Updated: Aug 15, 2021
The uniqueness of a work of art is inseparable from its being imbedded in the fabric of tradition. This tradition itself is thoroughly alive and extremely changeable. An ancient statue of Venus, for example, stood in a different traditional context with the Greeks, who made it an object of veneration, than with the clerics of the Middle Ages, who viewed it as an ominous idol. Both of them, however, were equally confronted with its uniqueness, that is, its aura. Originally the contextual integration of art in tradition found its expression in the cult. We know that the earliest art works originated in the service of a ritual - first the magical, then the religious kind. It is significant that the existence of the work of art with reference to its aura is never entirely separated from its ritual function.* In other words, the unique value of the 'authentic' work of art has its basis in ritual, the location of its original use value. This ritualistic basis, however remote, is still recognisable as secularised ritual even in the most profane forms of the cult of beauty.** The secular cult of beauty, developed during the renaissance and prevailing for threes centuries, clearly showed that ritualistic basis in its decline and the first deep crisis which befell it. With the advent of the first truly revolutionary means of reproduction, photography, simultaneously with the rise of socialism, art sensed the approaching crisis which has become evident a century later. At the time, art reacted with the doctrine of l'art pour l'art, that is, with a theology of art. This gave rise to what might be called a negative theology in the form of the idea of 'pure' art, which not only denied any social function of art but also any categorising by subject matter. (In poetry, Mallarme was the first to take this position.)
An analysis of art in the age of mechanical reproduction must do justice to these relationships, for they lead us to an all-important insight: for the first time in world history, mechanical reproduction emancipates the work of art from its parasitical dependence on ritual. To an ever greater degree the work of art reproduced becomes the work of art designed for reproducibility.*** From a photographic negative, for example, one can make any number of prints; to ask for the 'authentic' print makes no sense. But the instant the criterion of authenticity ceases to be applicable to artistic production, the total function of art is reversed. Instead of being based on ritual, it begins to be based on another practice - politics.
* The definition of the aura as a 'unique phenomenon of a distance however close it may be' represents nothing but the formulation of the cult value of the work of art in categories of space and time perception. Distance is the opposite of closeness. The essentially distant object is the unapproachable one. Unapproachability is indeed a major quality of the cult image. True to its nature, it remains 'distant, however close it may be.' The closeness which one may gain from its subject matter does not impair the distance which it retains in its appearance.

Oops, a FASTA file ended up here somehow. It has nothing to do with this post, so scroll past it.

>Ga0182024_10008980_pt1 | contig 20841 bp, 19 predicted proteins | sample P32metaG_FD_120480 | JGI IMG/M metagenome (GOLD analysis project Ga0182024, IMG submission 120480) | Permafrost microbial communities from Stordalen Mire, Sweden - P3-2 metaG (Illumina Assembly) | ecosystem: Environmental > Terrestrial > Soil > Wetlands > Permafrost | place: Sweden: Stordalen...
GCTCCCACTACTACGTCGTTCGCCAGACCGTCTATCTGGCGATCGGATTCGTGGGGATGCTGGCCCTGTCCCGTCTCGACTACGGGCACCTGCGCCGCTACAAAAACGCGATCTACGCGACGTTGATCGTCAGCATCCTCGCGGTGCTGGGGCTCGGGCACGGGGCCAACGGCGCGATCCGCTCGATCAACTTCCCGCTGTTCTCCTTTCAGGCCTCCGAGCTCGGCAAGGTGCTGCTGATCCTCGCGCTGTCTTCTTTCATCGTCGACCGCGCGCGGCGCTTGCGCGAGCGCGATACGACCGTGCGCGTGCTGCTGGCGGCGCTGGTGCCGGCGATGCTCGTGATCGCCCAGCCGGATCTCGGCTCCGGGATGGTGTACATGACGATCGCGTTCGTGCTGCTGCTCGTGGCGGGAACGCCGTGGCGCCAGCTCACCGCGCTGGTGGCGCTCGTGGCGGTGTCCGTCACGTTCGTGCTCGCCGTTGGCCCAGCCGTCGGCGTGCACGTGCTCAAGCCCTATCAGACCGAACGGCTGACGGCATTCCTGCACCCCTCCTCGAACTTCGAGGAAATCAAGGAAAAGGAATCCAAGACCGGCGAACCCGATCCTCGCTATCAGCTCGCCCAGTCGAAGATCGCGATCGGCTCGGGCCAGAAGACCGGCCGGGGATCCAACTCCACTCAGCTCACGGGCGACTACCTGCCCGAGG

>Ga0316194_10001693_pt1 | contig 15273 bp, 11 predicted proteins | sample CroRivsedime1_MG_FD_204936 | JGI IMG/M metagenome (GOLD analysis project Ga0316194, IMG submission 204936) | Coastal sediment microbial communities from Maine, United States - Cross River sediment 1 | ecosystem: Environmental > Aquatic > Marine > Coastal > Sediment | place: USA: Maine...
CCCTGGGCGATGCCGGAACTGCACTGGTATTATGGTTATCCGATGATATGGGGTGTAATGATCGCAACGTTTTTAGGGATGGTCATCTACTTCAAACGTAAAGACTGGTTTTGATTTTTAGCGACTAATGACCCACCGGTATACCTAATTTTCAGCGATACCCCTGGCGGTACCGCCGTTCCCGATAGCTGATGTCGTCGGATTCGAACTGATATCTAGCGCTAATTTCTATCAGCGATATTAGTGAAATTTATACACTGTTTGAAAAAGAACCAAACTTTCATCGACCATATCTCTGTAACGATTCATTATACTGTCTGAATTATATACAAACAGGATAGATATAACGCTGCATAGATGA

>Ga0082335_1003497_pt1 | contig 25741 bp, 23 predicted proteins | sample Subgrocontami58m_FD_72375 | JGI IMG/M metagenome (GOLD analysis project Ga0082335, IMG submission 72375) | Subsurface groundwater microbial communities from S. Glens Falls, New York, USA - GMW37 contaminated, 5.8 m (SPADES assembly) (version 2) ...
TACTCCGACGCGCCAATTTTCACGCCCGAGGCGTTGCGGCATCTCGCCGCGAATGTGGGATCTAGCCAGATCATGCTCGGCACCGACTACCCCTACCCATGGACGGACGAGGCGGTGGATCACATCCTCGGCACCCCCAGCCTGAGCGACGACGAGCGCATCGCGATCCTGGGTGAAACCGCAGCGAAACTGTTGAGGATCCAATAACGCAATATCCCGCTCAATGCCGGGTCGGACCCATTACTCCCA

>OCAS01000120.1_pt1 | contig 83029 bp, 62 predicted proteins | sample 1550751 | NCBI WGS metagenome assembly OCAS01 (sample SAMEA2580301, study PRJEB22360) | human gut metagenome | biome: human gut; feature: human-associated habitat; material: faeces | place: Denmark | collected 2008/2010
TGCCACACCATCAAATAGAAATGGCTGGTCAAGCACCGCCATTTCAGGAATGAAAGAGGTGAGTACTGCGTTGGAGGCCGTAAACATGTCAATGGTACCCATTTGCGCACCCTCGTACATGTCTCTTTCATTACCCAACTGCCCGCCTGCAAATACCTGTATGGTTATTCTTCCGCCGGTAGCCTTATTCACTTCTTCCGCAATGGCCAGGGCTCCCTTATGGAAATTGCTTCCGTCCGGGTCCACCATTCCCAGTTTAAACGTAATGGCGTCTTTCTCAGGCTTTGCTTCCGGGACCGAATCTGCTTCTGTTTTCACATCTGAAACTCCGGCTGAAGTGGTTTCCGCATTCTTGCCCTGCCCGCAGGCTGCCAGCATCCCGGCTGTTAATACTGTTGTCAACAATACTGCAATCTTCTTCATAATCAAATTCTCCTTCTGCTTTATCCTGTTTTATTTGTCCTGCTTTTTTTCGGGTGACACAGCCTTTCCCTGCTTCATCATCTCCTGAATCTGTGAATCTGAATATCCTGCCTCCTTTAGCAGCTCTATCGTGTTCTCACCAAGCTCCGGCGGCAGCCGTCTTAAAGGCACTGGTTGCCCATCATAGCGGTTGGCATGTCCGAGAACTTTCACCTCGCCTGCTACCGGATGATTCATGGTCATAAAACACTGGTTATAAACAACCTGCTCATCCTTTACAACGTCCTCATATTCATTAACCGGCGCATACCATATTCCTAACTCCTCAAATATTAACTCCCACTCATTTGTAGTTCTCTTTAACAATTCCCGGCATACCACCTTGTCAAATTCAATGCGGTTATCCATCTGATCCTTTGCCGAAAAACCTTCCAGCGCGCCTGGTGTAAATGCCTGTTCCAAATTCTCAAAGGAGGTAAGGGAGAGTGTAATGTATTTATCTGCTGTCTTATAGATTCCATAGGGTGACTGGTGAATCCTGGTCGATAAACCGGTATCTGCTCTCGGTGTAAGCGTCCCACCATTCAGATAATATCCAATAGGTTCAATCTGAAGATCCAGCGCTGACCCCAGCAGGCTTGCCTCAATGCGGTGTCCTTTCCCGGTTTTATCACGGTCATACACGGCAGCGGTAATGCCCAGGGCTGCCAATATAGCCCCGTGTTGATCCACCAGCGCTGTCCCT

** To the extent to which the cult value of the painting is secularised the ideas of its fundamental uniqueness lose distinctness. In the imagination of the beholder the uniqueness of the phenomena which hold sway in the cult image is more and more displaced by the empirical uniqueness of the creator or of is creative achievement. To be sure, never completely so; the concept of authenticity always transcends mere genuineness. (This is particularly apparent in the collector who always retains some traces of the fetishist and who, by owning the work of art, shares in its ritual power.) Nevertheless, the function of the concept of authenticity remains determinate in the evaluation of art; with the secularisation of art, authenticity displaces the cult value of the work.
*** In the case of films, mechanical reproduction is not, as with literature and painting, an external condition for mass distribution. Mechanical reproduction is inherent in the very technique of film production. This technique not only permits in the most direct way but virtually causes mass distribution. It enforces distribution because the production of a film is so expensive that an individual who, for instance, might afford to buy a painting no longer can afford to buy a film. In 1927 it was calculated that a major film, in order to pay its way, had to reach an audience of nine million. With the sound film, to be sure, a setback in its international distribution occurred at first: audiences became limited by language barrier. This coincided with the Fascist emphasis on national interests. It is more important to focus on this connection with Fascism than on this setback, which was soon minimised by synchronisation. The simultaneity of both phenomena is attributable to the depression. The same disturbances which, on a larger scale, led to an attempt to maintain the existing property structure by sheer force led the endangered film capital to speed up the development of the sound film. The introduction of the sound film brought about a temporary relief, not only because it again brought the masses into the theatres but also because it merged new capital from the electrical industry with that of the film industry. Thus, viewed from the outside, the sound film promoted national interests, but seen from the inside it helped to internationalise film production even more than previously.